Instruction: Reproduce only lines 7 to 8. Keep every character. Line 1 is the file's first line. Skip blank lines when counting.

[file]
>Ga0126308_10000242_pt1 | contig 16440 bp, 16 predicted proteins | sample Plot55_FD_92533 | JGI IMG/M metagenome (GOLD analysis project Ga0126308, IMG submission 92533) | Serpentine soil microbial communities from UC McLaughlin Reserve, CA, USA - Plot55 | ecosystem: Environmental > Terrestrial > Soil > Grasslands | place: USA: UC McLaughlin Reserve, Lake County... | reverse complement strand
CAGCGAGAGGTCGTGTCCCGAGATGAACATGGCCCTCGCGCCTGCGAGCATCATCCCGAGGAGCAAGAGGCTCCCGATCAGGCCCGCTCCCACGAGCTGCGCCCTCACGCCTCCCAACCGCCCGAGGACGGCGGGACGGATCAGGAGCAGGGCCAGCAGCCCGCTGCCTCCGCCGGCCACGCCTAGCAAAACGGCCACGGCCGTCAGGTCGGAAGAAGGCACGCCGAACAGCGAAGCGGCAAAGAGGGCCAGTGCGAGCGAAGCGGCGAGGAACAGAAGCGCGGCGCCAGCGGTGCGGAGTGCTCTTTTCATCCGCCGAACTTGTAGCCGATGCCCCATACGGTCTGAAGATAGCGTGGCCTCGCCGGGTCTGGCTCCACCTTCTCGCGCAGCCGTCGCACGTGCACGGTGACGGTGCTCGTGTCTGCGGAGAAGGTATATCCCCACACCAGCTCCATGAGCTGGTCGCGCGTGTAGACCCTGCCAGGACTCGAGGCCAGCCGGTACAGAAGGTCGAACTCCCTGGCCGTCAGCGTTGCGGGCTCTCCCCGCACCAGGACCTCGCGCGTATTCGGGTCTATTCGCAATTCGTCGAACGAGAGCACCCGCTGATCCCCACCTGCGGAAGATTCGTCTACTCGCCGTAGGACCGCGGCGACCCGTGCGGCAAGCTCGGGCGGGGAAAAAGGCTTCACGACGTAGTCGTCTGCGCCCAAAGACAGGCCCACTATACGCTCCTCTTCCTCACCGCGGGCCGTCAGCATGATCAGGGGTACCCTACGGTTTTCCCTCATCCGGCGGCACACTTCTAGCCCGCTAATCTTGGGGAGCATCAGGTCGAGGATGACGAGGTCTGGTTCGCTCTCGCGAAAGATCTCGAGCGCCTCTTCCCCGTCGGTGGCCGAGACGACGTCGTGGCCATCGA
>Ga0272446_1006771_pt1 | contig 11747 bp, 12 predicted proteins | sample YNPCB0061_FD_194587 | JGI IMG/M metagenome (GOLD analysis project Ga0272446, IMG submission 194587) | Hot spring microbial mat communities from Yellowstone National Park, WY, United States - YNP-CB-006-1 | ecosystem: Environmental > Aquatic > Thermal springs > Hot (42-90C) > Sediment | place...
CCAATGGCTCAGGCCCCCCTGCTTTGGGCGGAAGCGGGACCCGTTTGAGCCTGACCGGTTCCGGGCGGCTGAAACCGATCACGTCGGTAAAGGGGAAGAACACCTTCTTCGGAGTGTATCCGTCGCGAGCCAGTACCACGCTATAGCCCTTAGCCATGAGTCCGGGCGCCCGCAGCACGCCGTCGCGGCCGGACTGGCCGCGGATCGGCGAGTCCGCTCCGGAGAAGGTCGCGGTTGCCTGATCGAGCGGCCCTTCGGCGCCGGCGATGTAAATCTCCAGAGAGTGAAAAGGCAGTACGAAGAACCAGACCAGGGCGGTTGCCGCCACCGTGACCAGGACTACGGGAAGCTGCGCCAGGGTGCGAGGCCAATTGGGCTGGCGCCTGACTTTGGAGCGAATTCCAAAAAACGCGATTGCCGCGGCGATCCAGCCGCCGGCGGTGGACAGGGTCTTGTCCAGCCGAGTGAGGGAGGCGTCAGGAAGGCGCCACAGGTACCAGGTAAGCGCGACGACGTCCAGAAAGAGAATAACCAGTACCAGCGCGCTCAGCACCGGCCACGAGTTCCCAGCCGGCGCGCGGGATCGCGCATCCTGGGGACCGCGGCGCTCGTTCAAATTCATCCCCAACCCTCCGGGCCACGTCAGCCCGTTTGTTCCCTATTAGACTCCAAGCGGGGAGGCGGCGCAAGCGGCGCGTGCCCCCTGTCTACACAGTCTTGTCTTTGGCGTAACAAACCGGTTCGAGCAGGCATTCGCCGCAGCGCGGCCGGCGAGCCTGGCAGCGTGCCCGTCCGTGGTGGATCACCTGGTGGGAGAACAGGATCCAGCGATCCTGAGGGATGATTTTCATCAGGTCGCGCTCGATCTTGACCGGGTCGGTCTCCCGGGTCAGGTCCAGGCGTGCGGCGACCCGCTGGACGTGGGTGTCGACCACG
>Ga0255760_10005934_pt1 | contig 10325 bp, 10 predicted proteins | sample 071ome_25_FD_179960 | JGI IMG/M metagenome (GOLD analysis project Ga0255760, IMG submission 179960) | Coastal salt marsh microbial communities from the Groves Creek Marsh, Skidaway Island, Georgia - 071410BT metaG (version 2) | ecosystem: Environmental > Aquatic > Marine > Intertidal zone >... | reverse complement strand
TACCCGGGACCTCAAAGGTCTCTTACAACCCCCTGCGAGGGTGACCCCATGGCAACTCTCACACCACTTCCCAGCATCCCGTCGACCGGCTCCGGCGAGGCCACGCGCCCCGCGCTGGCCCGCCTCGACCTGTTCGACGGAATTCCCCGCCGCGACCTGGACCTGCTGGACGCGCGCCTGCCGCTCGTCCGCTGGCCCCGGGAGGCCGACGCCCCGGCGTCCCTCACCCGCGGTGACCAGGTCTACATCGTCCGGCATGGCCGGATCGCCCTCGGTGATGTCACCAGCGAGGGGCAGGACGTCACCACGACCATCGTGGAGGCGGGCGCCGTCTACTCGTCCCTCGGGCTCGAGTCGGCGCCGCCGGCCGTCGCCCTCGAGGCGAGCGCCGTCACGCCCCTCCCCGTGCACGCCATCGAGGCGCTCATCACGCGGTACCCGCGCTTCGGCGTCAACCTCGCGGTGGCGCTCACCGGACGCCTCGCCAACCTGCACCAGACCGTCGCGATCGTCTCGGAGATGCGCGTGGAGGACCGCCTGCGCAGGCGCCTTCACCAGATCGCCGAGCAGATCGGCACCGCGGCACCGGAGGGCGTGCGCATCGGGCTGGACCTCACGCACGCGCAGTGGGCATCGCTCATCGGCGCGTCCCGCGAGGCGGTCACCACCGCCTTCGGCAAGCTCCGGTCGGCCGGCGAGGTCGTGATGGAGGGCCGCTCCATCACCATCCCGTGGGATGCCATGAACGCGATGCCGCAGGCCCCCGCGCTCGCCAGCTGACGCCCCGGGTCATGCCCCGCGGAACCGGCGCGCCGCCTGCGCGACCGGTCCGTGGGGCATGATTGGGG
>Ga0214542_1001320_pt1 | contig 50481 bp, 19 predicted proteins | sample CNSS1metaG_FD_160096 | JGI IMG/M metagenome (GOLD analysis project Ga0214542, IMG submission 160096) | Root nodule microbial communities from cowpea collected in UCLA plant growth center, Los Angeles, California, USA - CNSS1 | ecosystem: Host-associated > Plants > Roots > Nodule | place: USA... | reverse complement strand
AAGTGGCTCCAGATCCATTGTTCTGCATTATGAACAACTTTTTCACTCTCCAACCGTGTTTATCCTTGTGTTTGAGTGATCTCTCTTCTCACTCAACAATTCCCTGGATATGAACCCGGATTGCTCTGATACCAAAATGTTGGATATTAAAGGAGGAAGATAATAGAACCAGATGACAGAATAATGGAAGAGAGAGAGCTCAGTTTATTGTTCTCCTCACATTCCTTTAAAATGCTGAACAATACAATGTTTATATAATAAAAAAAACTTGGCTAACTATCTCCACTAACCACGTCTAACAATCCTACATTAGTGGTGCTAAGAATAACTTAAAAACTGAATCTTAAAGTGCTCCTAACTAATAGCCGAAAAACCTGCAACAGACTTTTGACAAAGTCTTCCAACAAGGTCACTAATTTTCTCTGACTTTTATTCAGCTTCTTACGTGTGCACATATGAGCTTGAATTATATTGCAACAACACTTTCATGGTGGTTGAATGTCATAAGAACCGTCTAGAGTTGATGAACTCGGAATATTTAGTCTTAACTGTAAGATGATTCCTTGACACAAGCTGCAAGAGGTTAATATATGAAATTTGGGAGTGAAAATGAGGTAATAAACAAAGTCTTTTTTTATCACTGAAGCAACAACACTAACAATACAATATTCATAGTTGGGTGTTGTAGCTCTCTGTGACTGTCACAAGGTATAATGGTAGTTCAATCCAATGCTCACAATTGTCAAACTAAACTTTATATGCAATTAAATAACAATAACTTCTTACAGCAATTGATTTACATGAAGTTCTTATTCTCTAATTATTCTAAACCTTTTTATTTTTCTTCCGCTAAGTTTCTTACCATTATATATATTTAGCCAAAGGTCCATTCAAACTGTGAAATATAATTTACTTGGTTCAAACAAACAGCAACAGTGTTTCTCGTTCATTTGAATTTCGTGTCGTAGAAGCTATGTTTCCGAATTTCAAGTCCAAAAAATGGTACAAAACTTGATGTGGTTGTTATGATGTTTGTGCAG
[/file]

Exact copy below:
>Ga0214542_1001320_pt1 | contig 50481 bp, 19 predicted proteins | sample CNSS1metaG_FD_160096 | JGI IMG/M metagenome (GOLD analysis project Ga0214542, IMG submission 160096) | Root nodule microbial communities from cowpea collected in UCLA plant growth center, Los Angeles, California, USA - CNSS1 | ecosystem: Host-associated > Plants > Roots > Nodule | place: USA... | reverse complement strand
AAGTGGCTCCAGATCCATTGTTCTGCATTATGAACAACTTTTTCACTCTCCAACCGTGTTTATCCTTGTGTTTGAGTGATCTCTCTTCTCACTCAACAATTCCCTGGATATGAACCCGGATTGCTCTGATACCAAAATGTTGGATATTAAAGGAGGAAGATAATAGAACCAGATGACAGAATAATGGAAGAGAGAGAGCTCAGTTTATTGTTCTCCTCACATTCCTTTAAAATGCTGAACAATACAATGTTTATATAATAAAAAAAACTTGGCTAACTATCTCCACTAACCACGTCTAACAATCCTACATTAGTGGTGCTAAGAATAACTTAAAAACTGAATCTTAAAGTGCTCCTAACTAATAGCCGAAAAACCTGCAACAGACTTTTGACAAAGTCTTCCAACAAGGTCACTAATTTTCTCTGACTTTTATTCAGCTTCTTACGTGTGCACATATGAGCTTGAATTATATTGCAACAACACTTTCATGGTGGTTGAATGTCATAAGAACCGTCTAGAGTTGATGAACTCGGAATATTTAGTCTTAACTGTAAGATGATTCCTTGACACAAGCTGCAAGAGGTTAATATATGAAATTTGGGAGTGAAAATGAGGTAATAAACAAAGTCTTTTTTTATCACTGAAGCAACAACACTAACAATACAATATTCATAGTTGGGTGTTGTAGCTCTCTGTGACTGTCACAAGGTATAATGGTAGTTCAATCCAATGCTCACAATTGTCAAACTAAACTTTATATGCAATTAAATAACAATAACTTCTTACAGCAATTGATTTACATGAAGTTCTTATTCTCTAATTATTCTAAACCTTTTTATTTTTCTTCCGCTAAGTTTCTTACCATTATATATATTTAGCCAAAGGTCCATTCAAACTGTGAAATATAATTTACTTGGTTCAAACAAACAGCAACAGTGTTTCTCGTTCATTTGAATTTCGTGTCGTAGAAGCTATGTTTCCGAATTTCAAGTCCAAAAAATGGTACAAAACTTGATGTGGTTGTTATGATGTTTGTGCAG